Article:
February 18, 2011
Reflections from Three Decades of Hunting Whitetails.
Statistics show that roughly 80 percent of bowhunters end the season without shooting a buck. Right about now, many of us are reflecting back on the season and the mistakes we might have made, what we could have done differently, or better. Maybe it was discouraging enough that we are even wondering if it is worth all the effort.
First off, it might help to know you are not alone. I have been there a few times myself; we all have. And I am sure I will be there a few more times before they put me in the ground. But it is worth it. As frustrating as it can sometimes be, the quest is a major part of the reward.
The passion you put into the journey will determine what you take from it in terms of success rate and level of satisfaction. I would sit out there every day of the season even if there were just one buck on our farm -- still playing the chess match; trying to get him. When you boil it all down, the quest is what holds us like a steel trap in cold stands among windy treetops. The same journey also offers the most lessons if we pay attention along the way.
Since it is time to reflect on the season just passed, I am going to offer the five best lessons I have absorbed from 30 years of the journey.
Lesson 1: It Is All About Location
Don't let anyone kid you; where you hunt is more important than how you hunt. I have heard the opposite said many times, but they are wrong, or selling something. I will place my bet on an average deer hunter in a great area over a great deer hunter in an average area. To be honest with you, that is how I got where I am today. I hunted great areas when I was just an average (or worse) deer hunter and everyone thought I knew something special about deer. All I knew was how to find great hunting spots.
Over the years, I have definitely learned a ton about deer and how to hunt them, but I have never grown so arrogant as to think I can kill a big buck in areas where they are heavily hunted. I still need great spots in order to keep shooting good bucks.
The author admits having access to great hunting land has led him to more trophies, above, than having some kind of special knowledge of deer behavior.
So, it starts with the location. You have to be honest with yourself. If you simply can't afford the time to find a better spot, then accept your lot in life and enjoy the process of hunting in tough settings. Don't compare your success to those who hunt better areas. It will only discourage you. Focus on the journey, not the outcome.
However, don't give up easily on this quest if you don't have to. It is more important than anything else you can do in an effort to shoot a nice buck. You can really crank up your hunting success by investing your time in finding better areas. I am not going to go into detail on ways you can find these places. Briefly, start with family, friends and friends of family and friends of friends. You are probably two degrees of separation from a great hunting area.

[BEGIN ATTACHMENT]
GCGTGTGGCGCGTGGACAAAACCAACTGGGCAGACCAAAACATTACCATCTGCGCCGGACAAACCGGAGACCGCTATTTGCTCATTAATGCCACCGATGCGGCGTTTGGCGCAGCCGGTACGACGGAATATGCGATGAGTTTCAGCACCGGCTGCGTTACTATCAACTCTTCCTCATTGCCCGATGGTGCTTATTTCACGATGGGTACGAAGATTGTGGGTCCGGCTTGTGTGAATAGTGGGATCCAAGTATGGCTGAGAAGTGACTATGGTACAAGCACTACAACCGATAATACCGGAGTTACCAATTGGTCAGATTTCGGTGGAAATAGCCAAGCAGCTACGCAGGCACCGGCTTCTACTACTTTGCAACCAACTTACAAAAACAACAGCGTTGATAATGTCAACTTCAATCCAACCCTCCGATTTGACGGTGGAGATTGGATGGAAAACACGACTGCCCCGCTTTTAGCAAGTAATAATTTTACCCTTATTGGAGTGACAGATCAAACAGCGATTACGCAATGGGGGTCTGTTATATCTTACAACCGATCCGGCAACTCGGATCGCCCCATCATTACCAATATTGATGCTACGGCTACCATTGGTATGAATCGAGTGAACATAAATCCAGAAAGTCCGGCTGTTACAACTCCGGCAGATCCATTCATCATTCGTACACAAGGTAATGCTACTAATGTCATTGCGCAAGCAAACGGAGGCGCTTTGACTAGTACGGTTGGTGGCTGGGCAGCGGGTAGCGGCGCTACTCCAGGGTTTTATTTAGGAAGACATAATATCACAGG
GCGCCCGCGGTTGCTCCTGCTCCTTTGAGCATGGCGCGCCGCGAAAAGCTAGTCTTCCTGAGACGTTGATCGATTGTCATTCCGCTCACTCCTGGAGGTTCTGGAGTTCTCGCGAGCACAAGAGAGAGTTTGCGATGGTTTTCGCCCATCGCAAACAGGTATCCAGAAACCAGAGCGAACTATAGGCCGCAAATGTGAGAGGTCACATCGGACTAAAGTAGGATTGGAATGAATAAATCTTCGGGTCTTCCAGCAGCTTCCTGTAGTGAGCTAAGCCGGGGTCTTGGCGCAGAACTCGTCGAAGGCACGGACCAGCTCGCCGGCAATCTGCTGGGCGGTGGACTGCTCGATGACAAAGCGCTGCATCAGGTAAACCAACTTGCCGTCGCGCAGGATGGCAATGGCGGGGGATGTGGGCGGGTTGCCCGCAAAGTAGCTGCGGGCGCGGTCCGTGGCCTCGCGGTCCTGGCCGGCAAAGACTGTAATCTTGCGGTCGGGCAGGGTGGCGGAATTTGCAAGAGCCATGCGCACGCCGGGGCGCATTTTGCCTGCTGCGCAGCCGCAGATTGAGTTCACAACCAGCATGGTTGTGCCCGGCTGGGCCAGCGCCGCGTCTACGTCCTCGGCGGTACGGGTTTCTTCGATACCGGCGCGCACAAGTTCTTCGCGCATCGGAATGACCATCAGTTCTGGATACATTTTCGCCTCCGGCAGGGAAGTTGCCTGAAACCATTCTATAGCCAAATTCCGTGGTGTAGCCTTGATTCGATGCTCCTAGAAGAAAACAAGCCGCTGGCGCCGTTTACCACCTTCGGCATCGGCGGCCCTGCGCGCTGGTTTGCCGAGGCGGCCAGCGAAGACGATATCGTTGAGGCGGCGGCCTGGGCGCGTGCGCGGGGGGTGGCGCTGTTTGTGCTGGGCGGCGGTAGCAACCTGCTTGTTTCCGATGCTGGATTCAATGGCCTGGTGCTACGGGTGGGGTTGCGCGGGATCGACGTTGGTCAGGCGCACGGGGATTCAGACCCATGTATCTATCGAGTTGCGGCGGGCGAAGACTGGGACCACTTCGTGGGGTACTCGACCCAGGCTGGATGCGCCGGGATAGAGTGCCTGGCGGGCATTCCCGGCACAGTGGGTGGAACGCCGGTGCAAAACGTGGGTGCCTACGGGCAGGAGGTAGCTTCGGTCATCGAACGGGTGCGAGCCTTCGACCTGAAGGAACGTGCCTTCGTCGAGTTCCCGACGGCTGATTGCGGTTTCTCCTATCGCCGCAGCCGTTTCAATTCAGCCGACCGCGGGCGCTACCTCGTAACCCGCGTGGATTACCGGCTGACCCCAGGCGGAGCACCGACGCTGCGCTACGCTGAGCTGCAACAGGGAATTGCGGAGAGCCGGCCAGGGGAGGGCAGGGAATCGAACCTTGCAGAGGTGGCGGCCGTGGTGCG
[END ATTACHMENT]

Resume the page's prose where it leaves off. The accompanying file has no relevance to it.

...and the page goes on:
Start with everyone you know. That is your best chance. From there, be willing to do work for landowners and be patient. Rome wasn't built in a day and neither are relationships. Invest your time in this way and you will be rewarded.
Lesson 2: It Only Takes A Few Good Decisions
I remember reading a book by Chuck Yeager many years ago. One of Chuck's quotes from that book really stuck with me. He said the engineer who was helping him break the speed of sound was so knowledgeable about the systems found in the rocket Chuck was flying, the engineer was able to make it seem simple. That is the definition of true genius in any effort. When you have truly mastered a subject, you can simplify it. So, that is our goal as deer hunters. Let's not look for ways to make this more complicated. Let's look for ways to make it simpler.
You only have to make a couple of good decisions. After that, luck takes over and determines the outcome. The first good decision is which part of your hunting area you are going to hunt on a given day. Making that decision takes a lot of real-time information. I have learned the hard way that deer sign just isn't enough. Big tracks are valuable and they can really help you decide where to hunt, but during dry years or in areas with hard ground, tracks are not visible and hard to age.
That brings us to trail cameras. I was a slow adopter, but I am a big believer in them now. I use trail cameras with one primary goal in mind, to tell me which part of my hunting area has a nice buck that seems killable. That means you need to find bucks that are moving often and doing so during daylight hours. When you locate such a buck, the decision of where to hunt is gone. Now you just need to figure out which ones are the best stands you can find within this core area.
That brings us to the second good decision. I could write a book about selecting the right tree, so there is no point in trying to wrap my arms around this entire subject. However, I can summarize the key steps in the process.
As I'm sure you know, you have to play the wind. You also need to have a tree you can get to and from without alerting any deer. If you simply do these two things well, and do it within the core area of an active buck, you have a decent chance of killing him. Now, combine that with a little thoughtful strategy -- saving your best stands for the best days (late October and early November) -- and the odds go up even more.
Trail cameras, are enormously valuable in helping you to make the first of two important decisions: which part of your hunting area to hunt.
Lesson 3: Keep Them In The Dark